How to Choose a Custom Bike Builder

Given my background writing about custom builders and judging bikes at the North American Handmade Bicycle show, I’m often asked not who to pick, but how to pick. (In fact, I’m sometimes asked who to pick, but I always answer how to pick.)

I love the question. It’s one I’ve been fielding for a solid 25 years. Permit me a short story here: I was working for Bicycle Guide in 1997 when a listener got our number somehow and called our offices. They got through to an editorial assistant who yelled to us that there was a reader with a question and would we be willing to answer it? My co-workers shook their heads no and I, the introvert, said, yeah, I’d be happy to talk to him. So the reader says, “I’m going to buy a handbuilt frame. I’ve narrowed it down to either Peter Weigle or Richard Sachs. Who should I order my frame from?” 

I began laughing. 

He got alarmed and asked if he’d screwed up and if there was someone else he should be considering. I finally caught my breath and said, “No, that’s not it at all.” I said, “You have the best dilemma ever; you can’t eff this up. No matter who you choose, you’ll end up with an amazing bike.” 

He lived somewhere in the Mid-Atlantic, but his mom was in New Haven. I told him to schedule a visit with his mom; that would make her happy. Then, make an appointment with Sachs and Weigle to take them to lunch and do that on his visit to her. They lived eight miles apart, and a half hour from New Haven so getting them together would be easy. I said that at worst, he’d have a delightful lunch with two amazing human beings. By the end of the lunch, he’d have an affinity for one of them and that’s the guy he’d buy his bike from. I’m assuming it went well because our offices were never bombed. 

Okay, so buying a custom bike. In order to pick a builder, you have to decide your priorities. To do that, you have to ask yourself some questions. 

  1. How much are you willing to spend? Some builders can run more than $5 grand for a frame and fork even before paint. You may need a separate budget for paint.
  2. How long are you willing to wait? Some builders may make you wait a couple of years. 
  3. What sort of a frame do you want? You have to decide on steel vs. titanium vs. aluminum vs. carbon fiber. And with steel you have to decide lugs vs. TIG welding.
  4. What style of bike are you buying? Some builders are known for their gravel bike or their track bikes or their touring bikes. Pick a builder who is already known for making that kind of bike. Don’t ask Richard Sachs to build a full-suspension mountain bike. 
  5. Do you want to be able to work on your fitting face-to-face with the builder? Geography will matter unless you’re willing to make a flight to a place like Boston or Baltimore.
  6. Do you have any unusual fit requirements? For really big riders, I just send them to Lennard Zinn at VeloNews. The Zinn brand is alive and well and he’s had other builders building for him under contract. Lennard knows more about how to make a big bike stiff enough and handle well than any other three builders combined.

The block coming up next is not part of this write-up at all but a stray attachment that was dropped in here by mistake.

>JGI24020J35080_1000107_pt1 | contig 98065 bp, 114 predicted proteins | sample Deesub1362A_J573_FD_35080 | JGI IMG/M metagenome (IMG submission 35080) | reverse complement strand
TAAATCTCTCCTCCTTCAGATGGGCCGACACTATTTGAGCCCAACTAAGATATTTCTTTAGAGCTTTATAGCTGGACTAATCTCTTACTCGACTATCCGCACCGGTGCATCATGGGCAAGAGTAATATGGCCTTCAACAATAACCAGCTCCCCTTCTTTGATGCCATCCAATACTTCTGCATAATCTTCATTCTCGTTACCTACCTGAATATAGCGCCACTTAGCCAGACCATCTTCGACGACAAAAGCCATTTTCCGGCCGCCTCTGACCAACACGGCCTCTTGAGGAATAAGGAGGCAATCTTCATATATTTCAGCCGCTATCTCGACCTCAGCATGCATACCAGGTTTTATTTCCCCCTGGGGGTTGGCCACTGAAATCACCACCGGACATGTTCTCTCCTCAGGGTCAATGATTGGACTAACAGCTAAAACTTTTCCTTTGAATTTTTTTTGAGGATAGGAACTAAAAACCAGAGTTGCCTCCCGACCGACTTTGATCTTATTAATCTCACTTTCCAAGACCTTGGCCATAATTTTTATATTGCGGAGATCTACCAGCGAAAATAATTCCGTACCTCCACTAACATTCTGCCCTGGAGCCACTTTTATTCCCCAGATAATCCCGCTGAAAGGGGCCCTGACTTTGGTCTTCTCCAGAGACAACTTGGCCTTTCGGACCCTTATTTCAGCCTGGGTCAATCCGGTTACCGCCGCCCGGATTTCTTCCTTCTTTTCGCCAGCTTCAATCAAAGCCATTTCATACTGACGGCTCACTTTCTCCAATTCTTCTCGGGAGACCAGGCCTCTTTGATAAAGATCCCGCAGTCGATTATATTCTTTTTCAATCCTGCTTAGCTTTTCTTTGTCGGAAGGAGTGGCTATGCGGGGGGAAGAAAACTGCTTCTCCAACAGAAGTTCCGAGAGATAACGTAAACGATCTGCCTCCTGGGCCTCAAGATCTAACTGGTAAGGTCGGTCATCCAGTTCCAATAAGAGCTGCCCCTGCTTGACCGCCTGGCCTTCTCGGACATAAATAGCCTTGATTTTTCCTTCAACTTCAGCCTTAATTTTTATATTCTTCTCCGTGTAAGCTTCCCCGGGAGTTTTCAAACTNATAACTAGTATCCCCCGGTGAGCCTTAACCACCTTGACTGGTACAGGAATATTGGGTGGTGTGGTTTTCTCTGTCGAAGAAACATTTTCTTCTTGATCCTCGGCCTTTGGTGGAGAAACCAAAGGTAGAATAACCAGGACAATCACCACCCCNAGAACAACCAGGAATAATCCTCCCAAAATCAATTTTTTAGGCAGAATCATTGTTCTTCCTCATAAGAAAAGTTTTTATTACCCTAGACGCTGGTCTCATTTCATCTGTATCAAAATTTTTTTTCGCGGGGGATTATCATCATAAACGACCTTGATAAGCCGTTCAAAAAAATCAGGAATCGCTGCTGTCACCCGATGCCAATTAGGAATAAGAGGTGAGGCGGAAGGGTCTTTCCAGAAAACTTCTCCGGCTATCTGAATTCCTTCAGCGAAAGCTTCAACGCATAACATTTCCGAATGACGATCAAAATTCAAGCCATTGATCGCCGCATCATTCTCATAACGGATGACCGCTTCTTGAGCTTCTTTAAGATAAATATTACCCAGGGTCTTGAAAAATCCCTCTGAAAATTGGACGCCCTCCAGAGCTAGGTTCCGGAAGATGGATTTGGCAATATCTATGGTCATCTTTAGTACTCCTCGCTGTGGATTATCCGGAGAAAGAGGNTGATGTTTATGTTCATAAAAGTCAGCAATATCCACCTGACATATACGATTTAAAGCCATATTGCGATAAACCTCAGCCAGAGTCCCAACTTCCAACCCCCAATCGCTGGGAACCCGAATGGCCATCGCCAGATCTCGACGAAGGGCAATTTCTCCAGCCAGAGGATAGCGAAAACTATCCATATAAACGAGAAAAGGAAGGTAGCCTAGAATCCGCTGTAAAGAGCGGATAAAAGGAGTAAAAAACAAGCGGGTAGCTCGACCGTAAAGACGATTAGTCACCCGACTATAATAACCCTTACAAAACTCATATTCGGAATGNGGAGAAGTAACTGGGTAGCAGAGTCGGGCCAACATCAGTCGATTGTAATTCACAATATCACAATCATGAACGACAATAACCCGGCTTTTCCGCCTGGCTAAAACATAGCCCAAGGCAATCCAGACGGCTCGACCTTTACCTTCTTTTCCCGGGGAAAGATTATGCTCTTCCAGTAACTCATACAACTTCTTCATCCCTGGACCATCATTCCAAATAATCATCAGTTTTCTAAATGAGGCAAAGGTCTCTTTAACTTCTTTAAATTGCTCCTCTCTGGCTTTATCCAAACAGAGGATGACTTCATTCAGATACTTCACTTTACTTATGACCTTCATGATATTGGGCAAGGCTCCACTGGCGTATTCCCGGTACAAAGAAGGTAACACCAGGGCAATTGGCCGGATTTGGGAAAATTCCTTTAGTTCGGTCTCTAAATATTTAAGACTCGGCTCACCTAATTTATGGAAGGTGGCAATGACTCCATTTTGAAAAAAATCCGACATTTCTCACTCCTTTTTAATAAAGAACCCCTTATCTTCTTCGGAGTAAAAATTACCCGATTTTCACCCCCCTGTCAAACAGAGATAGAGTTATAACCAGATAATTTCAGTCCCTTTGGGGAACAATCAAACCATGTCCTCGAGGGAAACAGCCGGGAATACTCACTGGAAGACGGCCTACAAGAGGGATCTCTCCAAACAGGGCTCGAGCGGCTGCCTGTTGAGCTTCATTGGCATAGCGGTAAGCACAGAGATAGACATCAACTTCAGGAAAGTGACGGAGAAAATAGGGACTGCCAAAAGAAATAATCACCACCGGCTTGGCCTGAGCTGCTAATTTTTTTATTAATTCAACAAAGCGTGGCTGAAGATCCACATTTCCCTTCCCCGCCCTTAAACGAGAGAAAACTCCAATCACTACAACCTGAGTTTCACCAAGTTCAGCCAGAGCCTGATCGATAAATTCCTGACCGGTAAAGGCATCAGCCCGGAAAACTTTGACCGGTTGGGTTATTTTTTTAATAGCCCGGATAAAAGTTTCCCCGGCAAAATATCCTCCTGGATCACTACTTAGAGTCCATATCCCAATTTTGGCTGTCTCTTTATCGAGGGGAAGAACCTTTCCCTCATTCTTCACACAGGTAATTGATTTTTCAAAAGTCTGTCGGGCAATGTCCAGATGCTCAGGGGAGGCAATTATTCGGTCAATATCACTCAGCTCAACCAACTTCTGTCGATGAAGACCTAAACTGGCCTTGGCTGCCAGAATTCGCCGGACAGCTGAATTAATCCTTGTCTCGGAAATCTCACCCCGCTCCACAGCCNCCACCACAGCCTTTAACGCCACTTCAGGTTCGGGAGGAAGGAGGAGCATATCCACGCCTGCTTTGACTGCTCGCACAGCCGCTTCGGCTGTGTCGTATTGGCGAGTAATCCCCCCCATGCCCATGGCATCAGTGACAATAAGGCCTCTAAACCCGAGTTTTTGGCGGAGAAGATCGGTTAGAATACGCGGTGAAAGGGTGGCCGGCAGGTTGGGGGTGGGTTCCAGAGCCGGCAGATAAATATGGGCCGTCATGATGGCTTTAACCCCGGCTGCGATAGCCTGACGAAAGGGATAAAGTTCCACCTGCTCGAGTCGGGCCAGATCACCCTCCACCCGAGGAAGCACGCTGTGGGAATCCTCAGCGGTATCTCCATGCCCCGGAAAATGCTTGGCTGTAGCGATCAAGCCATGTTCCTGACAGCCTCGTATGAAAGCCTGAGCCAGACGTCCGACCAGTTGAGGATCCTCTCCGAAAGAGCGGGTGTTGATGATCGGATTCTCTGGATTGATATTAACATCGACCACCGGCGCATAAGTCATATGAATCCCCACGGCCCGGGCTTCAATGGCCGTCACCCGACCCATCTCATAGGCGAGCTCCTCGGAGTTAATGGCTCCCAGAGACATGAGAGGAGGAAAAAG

7. Finally, do you want a really incredible paint job? Fancy paint is never included, so that *will* require a separate budget. 

Now, I’ve given these priorities in a particular order. Everyone should shuffle these priorities as befits their needs. One person may want their frame ASAP, while another may want titanium, but isn’t sure whether to talk to Seven, No. 22, etc. Someone may be pinching every penny. Your priorities are your priorities and any good builder will be cool with your priorities. If someone questions your priorities … next!

One piece of advice: Most people buying a fancy once-in-a-lifetime custom bike are doing this out of the dribs and drabs of their monthly budget. Many builders are happy to let you pay your deposit and then just send them $100 or two as you free it up. Trickling the payment in over a year can make the purchase nearly painless. 

The last thing I’ll say is that going to an event like the Philly Show put on by Bina Bilenky is a great place to meet builders and see their work. The Made show happening August 24-27 in Portland will be bigger than NAHBS ever was and will be well worth the ticket to visit Portland. 

Join the conversation
  1. alanm9 says

    Padraig, cant agree more, my wife still loves her custom Steve Rex you connected us with years ago.

  2. khal spencer says

    I’ve never bought a custom bike because, well, first, I’m able to fit standard factory frames with a bit of fussing with seatpost offsets, stems, and a few extra spacers. Secondly, I’m not that picky that Cannondale, Co-Motion, Specialized, Litespeed, and my old Salsa leave me grumpy.

    For someone who finds nothing off the shelf works right, perhaps a custom job is a must. Or if someone just has money burning a hole in their pocket, well, I can’t think of a better way to spend it than to contact a good frame builder.

    My only regret is not having bought a Spectrum when Tom was running the show. He built beautiful bikes and we were classmates at the U of Rochester, so some loyalty woulda been in play. But when I had legs, the checkbook was pretty slim. Now that the checkbook is a little more robust, well, you know the rest.

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